What Is Fibromyalgia?
Fibromyalgia is a lifelong condition that affects about 5 million Americans. People with it have sore, stiff muscles, but nothing odd shows up on X-rays or most lab tests. Doctors diagnose it based on your symptoms and an exam. While fibromyalgia doesn’t damage joints or organs, the constant aches and fatigue can really impact daily life.
The hallmark of fibromyalgia is muscle pain throughout your body. Typically, you’ll also have:
- Sleep problems
- Anxiety or depression
- Specific tender points
One of the unique things about fibromyalgia is specific locations on the body that, when pressed, hurt. People without fibro would only feel pressure. This illustration shows 18 common tender points.
The Pain Is Real
Because traditionally no lab tests or X-rays could confirm a diagnosis of fibromyalgia, people may have led to believe this feeling was “all in their heads.” But the medical community now accepts that the intense pain of fibromyalgia is real. Research suggests it’s caused by a glitch in the way the body perceives pain.
Who’s at Risk?
Women between 25 and 60 have the highest chances of developing fibromyalgia. Doctors aren’t sure why, but women are 10 times more likely to have it than men. Some researchers believe genetics may play a role, but we don’t know which specific genes it could be.
It’s the next most common symptom. This isn’t the normal tiredness that follows a busy day, but a lingering feeling of exhaustion. People with fibromyalgia may feel tired first thing in the morning, even after spending hours in bed. The fatigue may be worse on some days than others, and can it can get in the way of work, activities and exercise, and household chores.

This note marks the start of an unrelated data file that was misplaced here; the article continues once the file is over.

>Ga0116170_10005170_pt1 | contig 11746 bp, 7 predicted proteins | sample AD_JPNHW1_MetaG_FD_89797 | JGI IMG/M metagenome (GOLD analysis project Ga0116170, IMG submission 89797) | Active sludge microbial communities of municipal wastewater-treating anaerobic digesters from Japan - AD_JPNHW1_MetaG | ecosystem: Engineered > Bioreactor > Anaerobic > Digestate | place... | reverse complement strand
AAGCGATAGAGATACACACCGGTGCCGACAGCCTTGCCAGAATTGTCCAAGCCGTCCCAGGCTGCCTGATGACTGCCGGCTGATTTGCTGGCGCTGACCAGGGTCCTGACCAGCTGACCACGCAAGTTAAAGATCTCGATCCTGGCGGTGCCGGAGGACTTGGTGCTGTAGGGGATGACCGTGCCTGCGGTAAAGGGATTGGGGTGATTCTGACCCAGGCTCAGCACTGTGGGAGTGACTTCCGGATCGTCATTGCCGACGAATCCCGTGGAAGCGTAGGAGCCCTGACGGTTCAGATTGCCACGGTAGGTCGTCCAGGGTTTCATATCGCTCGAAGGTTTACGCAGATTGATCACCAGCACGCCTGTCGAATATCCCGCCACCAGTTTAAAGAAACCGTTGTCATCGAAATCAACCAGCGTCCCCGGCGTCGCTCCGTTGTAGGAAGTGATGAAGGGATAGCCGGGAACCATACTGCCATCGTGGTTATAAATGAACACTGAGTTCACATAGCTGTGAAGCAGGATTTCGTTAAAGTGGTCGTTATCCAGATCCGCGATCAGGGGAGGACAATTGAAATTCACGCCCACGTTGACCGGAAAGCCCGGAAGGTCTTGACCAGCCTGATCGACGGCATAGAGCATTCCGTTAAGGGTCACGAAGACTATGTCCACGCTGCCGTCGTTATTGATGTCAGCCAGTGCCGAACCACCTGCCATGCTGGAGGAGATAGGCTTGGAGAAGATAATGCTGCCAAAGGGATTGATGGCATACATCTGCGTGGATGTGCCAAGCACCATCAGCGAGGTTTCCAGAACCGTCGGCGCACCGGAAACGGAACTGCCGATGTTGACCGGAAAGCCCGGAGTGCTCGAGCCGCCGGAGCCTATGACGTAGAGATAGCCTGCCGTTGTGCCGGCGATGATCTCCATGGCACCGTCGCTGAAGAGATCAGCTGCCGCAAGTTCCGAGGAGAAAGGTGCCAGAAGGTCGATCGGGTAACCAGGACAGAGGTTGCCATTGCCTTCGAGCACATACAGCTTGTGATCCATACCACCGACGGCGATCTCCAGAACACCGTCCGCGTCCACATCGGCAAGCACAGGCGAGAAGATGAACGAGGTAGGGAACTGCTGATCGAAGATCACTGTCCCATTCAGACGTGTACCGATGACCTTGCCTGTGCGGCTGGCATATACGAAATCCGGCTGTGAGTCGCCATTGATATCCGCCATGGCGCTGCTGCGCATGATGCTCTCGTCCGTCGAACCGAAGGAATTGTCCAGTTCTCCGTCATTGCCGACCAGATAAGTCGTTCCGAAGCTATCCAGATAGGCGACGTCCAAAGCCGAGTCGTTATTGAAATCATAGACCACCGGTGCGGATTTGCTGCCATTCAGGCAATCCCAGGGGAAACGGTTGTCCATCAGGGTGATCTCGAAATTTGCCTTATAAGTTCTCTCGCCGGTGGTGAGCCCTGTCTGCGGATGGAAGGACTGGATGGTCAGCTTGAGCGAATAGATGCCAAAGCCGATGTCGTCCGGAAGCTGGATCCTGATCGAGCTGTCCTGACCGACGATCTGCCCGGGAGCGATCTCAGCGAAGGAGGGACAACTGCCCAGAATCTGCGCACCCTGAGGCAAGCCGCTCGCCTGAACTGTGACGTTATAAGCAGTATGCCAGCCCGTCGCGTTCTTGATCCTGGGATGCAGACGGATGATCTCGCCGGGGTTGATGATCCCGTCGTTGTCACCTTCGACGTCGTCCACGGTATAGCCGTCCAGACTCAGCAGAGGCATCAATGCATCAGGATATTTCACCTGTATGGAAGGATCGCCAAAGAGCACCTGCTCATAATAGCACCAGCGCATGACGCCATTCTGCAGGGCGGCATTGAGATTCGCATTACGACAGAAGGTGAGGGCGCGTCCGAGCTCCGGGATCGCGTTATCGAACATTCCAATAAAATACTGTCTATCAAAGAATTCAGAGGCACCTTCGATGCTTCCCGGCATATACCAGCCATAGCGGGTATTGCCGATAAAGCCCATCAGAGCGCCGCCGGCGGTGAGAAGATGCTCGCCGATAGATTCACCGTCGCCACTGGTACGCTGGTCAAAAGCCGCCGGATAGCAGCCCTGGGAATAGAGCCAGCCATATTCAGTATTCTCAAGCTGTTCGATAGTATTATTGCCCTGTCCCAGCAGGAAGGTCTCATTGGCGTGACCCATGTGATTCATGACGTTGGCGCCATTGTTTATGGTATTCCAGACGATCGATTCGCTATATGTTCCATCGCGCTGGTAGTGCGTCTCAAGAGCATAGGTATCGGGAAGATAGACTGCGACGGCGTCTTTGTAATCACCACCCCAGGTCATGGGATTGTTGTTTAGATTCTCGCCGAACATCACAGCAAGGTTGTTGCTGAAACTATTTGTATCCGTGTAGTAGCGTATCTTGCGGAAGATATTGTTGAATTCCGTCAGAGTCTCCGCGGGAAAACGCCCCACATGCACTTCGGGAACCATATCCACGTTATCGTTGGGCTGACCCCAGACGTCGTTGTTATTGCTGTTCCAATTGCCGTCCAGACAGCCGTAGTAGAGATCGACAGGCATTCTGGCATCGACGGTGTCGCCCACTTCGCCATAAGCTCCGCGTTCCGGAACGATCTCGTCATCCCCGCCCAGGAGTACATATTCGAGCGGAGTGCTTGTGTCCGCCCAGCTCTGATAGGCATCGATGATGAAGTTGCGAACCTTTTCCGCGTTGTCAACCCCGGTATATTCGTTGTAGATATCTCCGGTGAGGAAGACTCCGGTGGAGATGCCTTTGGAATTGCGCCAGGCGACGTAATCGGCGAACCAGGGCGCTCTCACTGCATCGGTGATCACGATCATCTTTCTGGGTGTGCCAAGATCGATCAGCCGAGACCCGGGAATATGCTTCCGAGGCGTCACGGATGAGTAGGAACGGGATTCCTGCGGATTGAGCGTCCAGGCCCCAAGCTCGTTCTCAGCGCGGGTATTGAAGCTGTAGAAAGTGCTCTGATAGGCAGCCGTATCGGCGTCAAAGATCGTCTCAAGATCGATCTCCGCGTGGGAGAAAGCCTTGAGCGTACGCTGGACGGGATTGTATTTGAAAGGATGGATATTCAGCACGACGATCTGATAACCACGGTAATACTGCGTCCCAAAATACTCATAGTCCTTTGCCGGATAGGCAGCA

Research has yet to pinpoint a clear culprit, although there are many theories. Some doctors believe hormonal or chemical imbalances disrupt the way nerves signal pain. Others suggest a traumatic event or chronic stress may raise your odds. Most experts agree that fibromyalgia probably results from a combination of things, rather than just one.
What Happens to Daily Life
Pain and fatigue that don’t let up can make you cranky, anxious, and depressed. You may have trouble staying on task at work, taking care of your kids, or keeping up with cleaning, for example. Exercise or hobbies such as gardening may seem daunting. Because you’re exhausted and in a bad mood, you may not want to visit with friends. Fortunately, treatments can help relieve symptoms so you can do what you enjoy.
When you see your doctor, describe your pain in detail, including where it is and how often it happens. Also tell your doctor about other symptoms, such as fatigue, sleep problems, or anxiety. She may do a blood test for fibromyalgia as well as tests to rule out other conditions.
It used to be that rheumatologists — arthritis doctors — were the only ones who treated fibro. Today, the condition has captured the attention of a wide range of health care providers. Many people are treated by their primary care doctors. Check with local support groups and hospitals for a list of fibromyalgia experts in your area.
An important first step to feeling better is figuring out what makes your symptoms worse. Common triggers include:
- Cold or humid weather
- Too much or too little physical activity
- Poor sleep